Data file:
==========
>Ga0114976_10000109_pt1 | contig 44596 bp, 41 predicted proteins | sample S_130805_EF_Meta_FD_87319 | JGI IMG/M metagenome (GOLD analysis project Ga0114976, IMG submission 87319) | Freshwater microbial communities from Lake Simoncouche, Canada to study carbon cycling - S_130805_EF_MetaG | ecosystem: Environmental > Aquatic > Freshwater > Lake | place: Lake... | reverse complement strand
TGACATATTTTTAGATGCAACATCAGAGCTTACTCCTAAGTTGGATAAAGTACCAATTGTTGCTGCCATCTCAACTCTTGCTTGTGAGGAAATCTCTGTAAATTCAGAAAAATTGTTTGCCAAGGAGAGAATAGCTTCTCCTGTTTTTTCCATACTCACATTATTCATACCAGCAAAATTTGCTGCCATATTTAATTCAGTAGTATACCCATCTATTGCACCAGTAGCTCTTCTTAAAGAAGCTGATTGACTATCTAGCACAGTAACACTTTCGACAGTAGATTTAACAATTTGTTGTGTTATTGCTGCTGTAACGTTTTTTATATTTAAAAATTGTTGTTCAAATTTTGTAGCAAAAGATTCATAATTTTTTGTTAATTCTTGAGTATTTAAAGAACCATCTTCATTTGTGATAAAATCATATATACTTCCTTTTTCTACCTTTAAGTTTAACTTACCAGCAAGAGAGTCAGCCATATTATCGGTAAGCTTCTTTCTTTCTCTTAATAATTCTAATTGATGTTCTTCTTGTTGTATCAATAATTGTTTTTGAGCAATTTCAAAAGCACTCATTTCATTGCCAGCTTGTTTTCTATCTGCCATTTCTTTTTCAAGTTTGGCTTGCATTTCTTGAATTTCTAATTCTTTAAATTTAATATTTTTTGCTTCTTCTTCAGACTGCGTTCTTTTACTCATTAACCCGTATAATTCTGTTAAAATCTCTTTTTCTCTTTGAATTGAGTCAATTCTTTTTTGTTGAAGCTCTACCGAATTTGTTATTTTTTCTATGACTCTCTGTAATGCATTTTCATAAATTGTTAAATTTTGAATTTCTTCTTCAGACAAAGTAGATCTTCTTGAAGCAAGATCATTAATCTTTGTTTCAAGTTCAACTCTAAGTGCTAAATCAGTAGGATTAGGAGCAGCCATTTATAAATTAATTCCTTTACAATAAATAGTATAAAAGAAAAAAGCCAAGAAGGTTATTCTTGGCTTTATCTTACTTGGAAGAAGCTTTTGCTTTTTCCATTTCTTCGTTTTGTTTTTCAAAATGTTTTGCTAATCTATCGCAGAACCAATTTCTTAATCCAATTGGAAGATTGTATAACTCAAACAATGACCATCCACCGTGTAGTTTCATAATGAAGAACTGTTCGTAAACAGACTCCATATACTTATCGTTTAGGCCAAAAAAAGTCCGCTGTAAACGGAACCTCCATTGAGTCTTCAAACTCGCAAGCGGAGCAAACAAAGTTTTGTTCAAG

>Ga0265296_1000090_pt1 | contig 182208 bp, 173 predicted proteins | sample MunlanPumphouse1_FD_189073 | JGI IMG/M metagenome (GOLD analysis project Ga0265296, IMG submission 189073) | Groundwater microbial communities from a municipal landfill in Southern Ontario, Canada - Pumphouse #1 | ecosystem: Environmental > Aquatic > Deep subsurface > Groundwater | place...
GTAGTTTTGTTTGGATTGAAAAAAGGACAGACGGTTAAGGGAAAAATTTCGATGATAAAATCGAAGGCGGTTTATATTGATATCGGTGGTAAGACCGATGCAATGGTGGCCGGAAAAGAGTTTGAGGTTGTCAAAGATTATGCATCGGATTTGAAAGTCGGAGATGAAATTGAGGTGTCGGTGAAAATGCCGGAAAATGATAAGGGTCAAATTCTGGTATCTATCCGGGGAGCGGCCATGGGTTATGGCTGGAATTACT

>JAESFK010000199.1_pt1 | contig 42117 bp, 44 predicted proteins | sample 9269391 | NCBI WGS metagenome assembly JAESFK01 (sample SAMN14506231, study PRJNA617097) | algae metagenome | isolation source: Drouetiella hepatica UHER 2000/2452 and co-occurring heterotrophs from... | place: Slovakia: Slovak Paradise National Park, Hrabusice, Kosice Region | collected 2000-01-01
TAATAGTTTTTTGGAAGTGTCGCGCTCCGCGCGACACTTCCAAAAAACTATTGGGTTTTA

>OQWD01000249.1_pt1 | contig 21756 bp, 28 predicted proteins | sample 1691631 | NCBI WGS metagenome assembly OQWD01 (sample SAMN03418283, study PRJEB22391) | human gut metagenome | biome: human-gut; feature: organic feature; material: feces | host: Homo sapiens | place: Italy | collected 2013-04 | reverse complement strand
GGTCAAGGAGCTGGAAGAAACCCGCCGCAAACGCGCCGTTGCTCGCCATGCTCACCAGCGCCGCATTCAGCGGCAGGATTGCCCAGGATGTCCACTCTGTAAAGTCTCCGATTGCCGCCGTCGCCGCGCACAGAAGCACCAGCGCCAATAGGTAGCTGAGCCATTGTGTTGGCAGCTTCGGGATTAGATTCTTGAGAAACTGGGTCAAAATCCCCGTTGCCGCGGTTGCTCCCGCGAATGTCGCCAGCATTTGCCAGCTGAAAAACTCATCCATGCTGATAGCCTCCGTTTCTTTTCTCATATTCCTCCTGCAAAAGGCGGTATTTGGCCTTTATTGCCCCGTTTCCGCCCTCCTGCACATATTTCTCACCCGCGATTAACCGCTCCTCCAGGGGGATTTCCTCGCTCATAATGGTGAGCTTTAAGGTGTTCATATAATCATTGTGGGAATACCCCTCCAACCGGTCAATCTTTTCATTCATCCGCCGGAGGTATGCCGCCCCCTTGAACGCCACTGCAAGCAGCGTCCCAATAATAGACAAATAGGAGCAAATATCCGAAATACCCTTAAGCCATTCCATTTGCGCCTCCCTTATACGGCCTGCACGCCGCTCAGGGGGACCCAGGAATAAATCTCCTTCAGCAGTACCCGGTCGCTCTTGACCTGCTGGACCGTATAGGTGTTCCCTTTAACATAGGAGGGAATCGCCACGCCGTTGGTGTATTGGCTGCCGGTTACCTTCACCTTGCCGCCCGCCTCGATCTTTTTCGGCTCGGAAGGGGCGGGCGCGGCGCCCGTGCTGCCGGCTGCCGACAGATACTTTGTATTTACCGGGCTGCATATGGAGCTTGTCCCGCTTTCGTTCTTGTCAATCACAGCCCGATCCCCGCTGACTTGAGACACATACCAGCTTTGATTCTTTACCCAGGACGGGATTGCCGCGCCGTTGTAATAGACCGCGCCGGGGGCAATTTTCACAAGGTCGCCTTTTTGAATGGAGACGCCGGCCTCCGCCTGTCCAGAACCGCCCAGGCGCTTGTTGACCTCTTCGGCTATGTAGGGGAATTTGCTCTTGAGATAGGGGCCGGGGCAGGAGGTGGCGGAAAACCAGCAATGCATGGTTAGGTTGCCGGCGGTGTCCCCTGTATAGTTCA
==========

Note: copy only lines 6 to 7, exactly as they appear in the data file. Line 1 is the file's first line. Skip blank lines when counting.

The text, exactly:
TAATAGTTTTTTGGAAGTGTCGCGCTCCGCGCGACACTTCCAAAAAACTATTGGGTTTTA

>OQWD01000249.1_pt1 | contig 21756 bp, 28 predicted proteins | sample 1691631 | NCBI WGS metagenome assembly OQWD01 (sample SAMN03418283, study PRJEB22391) | human gut metagenome | biome: human-gut; feature: organic feature; material: feces | host: Homo sapiens | place: Italy | collected 2013-04 | reverse complement strand